• Assortative mating;
  • asymmetrical sexual isolation;
  • meta-analysis;
  • patterns of speciation in Drosophila;
  • reproductive character displacement;
  • secondary contact;
  • Templeton effect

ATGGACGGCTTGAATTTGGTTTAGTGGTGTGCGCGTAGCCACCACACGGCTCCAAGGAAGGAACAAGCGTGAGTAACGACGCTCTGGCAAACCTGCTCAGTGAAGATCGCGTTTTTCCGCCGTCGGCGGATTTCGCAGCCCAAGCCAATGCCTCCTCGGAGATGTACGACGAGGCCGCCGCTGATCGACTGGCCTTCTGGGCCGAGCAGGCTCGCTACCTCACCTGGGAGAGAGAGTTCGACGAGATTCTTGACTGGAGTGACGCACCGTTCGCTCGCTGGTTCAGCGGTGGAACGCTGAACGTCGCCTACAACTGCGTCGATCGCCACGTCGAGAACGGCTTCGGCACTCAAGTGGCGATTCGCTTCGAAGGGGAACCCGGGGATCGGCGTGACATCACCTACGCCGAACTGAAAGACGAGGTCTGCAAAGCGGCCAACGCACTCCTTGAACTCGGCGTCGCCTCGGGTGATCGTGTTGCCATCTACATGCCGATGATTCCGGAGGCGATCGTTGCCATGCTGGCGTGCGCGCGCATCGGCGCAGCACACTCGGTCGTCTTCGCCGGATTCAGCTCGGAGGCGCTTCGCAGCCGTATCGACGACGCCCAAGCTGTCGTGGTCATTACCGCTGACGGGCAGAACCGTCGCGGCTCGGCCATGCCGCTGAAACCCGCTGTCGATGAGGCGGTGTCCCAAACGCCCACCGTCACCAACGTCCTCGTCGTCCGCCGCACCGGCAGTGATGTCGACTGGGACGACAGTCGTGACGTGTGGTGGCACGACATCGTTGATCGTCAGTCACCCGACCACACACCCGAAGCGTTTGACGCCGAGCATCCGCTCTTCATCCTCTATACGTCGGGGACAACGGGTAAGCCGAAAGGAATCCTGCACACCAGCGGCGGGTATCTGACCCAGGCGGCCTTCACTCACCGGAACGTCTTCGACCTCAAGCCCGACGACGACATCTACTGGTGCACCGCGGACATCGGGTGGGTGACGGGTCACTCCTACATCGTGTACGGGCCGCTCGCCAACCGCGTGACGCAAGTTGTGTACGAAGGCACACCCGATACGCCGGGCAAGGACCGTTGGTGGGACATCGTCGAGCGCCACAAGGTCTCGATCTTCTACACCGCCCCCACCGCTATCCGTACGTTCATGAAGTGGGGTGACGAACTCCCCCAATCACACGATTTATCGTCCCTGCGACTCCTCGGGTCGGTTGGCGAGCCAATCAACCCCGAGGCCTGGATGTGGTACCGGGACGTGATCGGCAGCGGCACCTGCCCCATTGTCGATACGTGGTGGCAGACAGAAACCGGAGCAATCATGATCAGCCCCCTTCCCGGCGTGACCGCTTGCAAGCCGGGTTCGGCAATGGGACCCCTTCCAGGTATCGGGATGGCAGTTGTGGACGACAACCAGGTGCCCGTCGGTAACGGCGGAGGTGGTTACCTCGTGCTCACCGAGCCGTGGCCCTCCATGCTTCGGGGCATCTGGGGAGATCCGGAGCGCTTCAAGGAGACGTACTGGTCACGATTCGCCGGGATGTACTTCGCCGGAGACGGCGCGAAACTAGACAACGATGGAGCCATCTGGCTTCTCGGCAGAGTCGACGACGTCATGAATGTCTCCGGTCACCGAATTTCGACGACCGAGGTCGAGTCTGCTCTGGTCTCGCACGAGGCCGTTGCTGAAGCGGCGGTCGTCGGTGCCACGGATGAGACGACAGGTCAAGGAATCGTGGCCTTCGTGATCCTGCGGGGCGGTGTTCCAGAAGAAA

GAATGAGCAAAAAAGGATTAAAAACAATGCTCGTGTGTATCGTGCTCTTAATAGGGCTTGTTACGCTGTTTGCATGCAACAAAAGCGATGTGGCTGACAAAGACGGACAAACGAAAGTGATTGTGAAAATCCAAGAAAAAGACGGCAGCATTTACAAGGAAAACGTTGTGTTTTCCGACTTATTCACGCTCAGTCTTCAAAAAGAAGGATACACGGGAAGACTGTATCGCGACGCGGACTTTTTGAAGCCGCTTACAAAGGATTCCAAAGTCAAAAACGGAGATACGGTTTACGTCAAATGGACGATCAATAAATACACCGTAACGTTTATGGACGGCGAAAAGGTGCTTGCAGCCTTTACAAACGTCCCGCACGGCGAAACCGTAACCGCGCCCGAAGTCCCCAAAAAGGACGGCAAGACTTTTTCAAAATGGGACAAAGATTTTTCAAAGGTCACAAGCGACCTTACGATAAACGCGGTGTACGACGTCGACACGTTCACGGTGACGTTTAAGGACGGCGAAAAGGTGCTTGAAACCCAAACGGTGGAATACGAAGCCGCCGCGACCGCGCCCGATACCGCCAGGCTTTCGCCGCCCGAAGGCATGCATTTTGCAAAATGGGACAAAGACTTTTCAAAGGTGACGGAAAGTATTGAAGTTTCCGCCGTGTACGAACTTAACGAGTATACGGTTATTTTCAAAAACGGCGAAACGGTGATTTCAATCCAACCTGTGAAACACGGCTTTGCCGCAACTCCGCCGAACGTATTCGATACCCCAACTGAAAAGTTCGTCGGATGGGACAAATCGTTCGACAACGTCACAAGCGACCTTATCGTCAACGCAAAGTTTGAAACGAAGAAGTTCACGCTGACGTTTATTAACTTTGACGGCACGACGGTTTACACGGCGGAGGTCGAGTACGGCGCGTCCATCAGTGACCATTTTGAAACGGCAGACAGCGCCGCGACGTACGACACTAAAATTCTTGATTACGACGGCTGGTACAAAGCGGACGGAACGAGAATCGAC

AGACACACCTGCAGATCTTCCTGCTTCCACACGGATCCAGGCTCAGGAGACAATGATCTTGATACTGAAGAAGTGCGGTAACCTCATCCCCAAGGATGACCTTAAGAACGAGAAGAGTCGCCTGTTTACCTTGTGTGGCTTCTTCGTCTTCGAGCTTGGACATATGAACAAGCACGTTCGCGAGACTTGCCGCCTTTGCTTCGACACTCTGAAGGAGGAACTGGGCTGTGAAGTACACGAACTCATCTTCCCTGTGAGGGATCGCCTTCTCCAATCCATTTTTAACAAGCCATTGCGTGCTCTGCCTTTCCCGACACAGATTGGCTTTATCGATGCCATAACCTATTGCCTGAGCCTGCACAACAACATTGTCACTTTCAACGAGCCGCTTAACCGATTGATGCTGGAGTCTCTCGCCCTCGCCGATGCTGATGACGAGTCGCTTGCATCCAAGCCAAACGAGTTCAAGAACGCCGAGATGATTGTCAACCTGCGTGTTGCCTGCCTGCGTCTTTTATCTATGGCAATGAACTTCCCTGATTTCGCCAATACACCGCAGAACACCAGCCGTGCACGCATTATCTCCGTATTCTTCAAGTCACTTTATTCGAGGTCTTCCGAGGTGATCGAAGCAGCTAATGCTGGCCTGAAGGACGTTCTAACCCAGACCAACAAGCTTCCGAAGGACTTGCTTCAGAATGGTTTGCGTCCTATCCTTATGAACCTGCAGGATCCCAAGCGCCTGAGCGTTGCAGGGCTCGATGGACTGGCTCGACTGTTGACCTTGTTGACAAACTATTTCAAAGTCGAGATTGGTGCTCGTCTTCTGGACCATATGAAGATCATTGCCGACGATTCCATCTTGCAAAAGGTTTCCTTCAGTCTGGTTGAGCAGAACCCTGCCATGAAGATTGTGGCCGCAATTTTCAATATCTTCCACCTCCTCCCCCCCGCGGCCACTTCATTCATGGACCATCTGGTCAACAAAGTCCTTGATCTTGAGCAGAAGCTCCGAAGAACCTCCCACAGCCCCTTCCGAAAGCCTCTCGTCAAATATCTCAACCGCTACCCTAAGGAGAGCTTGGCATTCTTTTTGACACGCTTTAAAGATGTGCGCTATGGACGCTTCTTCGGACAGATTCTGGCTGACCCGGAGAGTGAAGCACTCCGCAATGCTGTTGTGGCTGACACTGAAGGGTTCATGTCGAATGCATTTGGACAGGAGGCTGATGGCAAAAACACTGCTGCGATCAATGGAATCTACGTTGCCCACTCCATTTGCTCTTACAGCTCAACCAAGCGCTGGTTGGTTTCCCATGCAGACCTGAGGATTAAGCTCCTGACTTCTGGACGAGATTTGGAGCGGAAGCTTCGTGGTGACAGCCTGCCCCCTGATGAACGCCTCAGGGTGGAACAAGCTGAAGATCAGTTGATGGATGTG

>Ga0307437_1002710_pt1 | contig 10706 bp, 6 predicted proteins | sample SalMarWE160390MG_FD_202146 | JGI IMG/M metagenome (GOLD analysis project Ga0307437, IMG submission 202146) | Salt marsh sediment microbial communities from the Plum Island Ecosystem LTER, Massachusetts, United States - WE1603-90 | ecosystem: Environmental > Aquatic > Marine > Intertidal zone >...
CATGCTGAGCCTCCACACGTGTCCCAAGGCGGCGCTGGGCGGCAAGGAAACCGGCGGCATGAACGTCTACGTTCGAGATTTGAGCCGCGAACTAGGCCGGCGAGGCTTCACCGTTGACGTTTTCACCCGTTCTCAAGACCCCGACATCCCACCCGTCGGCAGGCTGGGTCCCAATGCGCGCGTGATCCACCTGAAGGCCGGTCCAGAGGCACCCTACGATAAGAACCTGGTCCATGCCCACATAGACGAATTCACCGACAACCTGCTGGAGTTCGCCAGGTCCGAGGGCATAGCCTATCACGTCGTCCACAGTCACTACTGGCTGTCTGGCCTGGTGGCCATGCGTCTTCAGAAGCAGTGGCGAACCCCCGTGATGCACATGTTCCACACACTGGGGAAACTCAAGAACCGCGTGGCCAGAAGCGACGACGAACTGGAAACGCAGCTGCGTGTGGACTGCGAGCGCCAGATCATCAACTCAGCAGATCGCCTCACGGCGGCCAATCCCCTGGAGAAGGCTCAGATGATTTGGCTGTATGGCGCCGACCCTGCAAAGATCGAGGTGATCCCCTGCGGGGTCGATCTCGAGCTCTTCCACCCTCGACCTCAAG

Understanding how often natural selection directly favors speciation, a process known as reinforcement, has remained an outstanding problem for over 70 years. Although reinforcement has been strongly criticized in the past, it is once again seen as more realistic due to the seminal discovery of enhanced prezygotic isolation among sympatric species and to a handful of well-studied examples. Nevertheless, the pattern of enhanced isolation in sympatry has alternative explanations, highlighting the need to uncover unique signatures of reinforcement to determine its overall frequency in nature. Using a novel dataset on asymmetrical prezygotic and postzygotic isolation among Drosophila species, I uncover new patterns explicitly predicted by reinforcement. Broadly, I found that almost all sympatric species had concordant isolation asymmetries, where the more costly reciprocal mating has greater prezygotic isolation relative to the less costly mating. No such patterns exist in allopatry. Using simulations, I ruled out alternative explanations and showed that concordant isolation asymmetries in sympatry are likely unique signatures of reinforcement. These results allowed me to estimate that reinforcement may impact 60–83% of all sympatric Drosophila and enhance premating isolation by 18–26%. These findings suggest that reinforcement plays a key role in Drosophila speciation.